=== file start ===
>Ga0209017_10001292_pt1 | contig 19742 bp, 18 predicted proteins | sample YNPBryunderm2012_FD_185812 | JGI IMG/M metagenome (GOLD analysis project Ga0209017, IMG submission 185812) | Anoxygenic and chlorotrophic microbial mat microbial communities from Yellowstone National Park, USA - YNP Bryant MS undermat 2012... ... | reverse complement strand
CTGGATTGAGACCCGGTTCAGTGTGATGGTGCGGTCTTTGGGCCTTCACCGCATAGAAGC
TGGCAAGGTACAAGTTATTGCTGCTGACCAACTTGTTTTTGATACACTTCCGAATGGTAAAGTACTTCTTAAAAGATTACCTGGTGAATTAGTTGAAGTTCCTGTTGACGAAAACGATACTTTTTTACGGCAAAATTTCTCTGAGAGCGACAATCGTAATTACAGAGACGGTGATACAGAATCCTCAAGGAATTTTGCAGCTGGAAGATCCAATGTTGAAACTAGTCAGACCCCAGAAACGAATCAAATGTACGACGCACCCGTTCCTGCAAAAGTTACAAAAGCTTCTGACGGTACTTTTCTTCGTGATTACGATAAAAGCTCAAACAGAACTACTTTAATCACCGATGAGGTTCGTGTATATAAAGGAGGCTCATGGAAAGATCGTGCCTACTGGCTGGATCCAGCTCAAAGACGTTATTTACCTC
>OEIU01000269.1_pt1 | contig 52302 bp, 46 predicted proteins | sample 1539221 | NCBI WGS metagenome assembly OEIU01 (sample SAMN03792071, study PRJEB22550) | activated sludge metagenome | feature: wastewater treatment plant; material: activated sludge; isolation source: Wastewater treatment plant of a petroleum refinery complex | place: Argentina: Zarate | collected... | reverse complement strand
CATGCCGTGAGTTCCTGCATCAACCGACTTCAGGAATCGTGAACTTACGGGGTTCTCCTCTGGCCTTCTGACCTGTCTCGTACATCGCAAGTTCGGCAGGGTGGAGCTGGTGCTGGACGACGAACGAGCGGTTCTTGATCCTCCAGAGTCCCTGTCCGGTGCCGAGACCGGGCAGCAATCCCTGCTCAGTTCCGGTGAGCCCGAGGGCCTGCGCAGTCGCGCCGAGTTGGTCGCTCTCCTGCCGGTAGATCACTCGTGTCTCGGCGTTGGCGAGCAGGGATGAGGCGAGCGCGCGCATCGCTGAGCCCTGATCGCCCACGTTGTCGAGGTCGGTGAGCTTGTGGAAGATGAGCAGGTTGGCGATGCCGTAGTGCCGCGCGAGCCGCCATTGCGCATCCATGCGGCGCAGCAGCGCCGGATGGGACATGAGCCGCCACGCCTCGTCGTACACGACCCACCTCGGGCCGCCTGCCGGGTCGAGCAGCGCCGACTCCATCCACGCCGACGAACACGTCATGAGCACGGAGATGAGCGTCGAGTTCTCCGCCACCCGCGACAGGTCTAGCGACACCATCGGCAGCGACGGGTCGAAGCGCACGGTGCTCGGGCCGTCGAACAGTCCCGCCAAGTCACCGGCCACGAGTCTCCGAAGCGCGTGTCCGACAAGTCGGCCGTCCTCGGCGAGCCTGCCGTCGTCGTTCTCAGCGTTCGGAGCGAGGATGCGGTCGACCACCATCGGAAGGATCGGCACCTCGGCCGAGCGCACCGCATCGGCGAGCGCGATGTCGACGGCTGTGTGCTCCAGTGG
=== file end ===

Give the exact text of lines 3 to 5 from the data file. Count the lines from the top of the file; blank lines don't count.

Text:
TGGCAAGGTACAAGTTATTGCTGCTGACCAACTTGTTTTTGATACACTTCCGAATGGTAAAGTACTTCTTAAAAGATTACCTGGTGAATTAGTTGAAGTTCCTGTTGACGAAAACGATACTTTTTTACGGCAAAATTTCTCTGAGAGCGACAATCGTAATTACAGAGACGGTGATACAGAATCCTCAAGGAATTTTGCAGCTGGAAGATCCAATGTTGAAACTAGTCAGACCCCAGAAACGAATCAAATGTACGACGCACCCGTTCCTGCAAAAGTTACAAAAGCTTCTGACGGTACTTTTCTTCGTGATTACGATAAAAGCTCAAACAGAACTACTTTAATCACCGATGAGGTTCGTGTATATAAAGGAGGCTCATGGAAAGATCGTGCCTACTGGCTGGATCCAGCTCAAAGACGTTATTTACCTC
>OEIU01000269.1_pt1 | contig 52302 bp, 46 predicted proteins | sample 1539221 | NCBI WGS metagenome assembly OEIU01 (sample SAMN03792071, study PRJEB22550) | activated sludge metagenome | feature: wastewater treatment plant; material: activated sludge; isolation source: Wastewater treatment plant of a petroleum refinery complex | place: Argentina: Zarate | collected... | reverse complement strand
CATGCCGTGAGTTCCTGCATCAACCGACTTCAGGAATCGTGAACTTACGGGGTTCTCCTCTGGCCTTCTGACCTGTCTCGTACATCGCAAGTTCGGCAGGGTGGAGCTGGTGCTGGACGACGAACGAGCGGTTCTTGATCCTCCAGAGTCCCTGTCCGGTGCCGAGACCGGGCAGCAATCCCTGCTCAGTTCCGGTGAGCCCGAGGGCCTGCGCAGTCGCGCCGAGTTGGTCGCTCTCCTGCCGGTAGATCACTCGTGTCTCGGCGTTGGCGAGCAGGGATGAGGCGAGCGCGCGCATCGCTGAGCCCTGATCGCCCACGTTGTCGAGGTCGGTGAGCTTGTGGAAGATGAGCAGGTTGGCGATGCCGTAGTGCCGCGCGAGCCGCCATTGCGCATCCATGCGGCGCAGCAGCGCCGGATGGGACATGAGCCGCCACGCCTCGTCGTACACGACCCACCTCGGGCCGCCTGCCGGGTCGAGCAGCGCCGACTCCATCCACGCCGACGAACACGTCATGAGCACGGAGATGAGCGTCGAGTTCTCCGCCACCCGCGACAGGTCTAGCGACACCATCGGCAGCGACGGGTCGAAGCGCACGGTGCTCGGGCCGTCGAACAGTCCCGCCAAGTCACCGGCCACGAGTCTCCGAAGCGCGTGTCCGACAAGTCGGCCGTCCTCGGCGAGCCTGCCGTCGTCGTTCTCAGCGTTCGGAGCGAGGATGCGGTCGACCACCATCGGAAGGATCGGCACCTCGGCCGAGCGCACCGCATCGGCGAGCGCGATGTCGACGGCTGTGTGCTCCAGTGG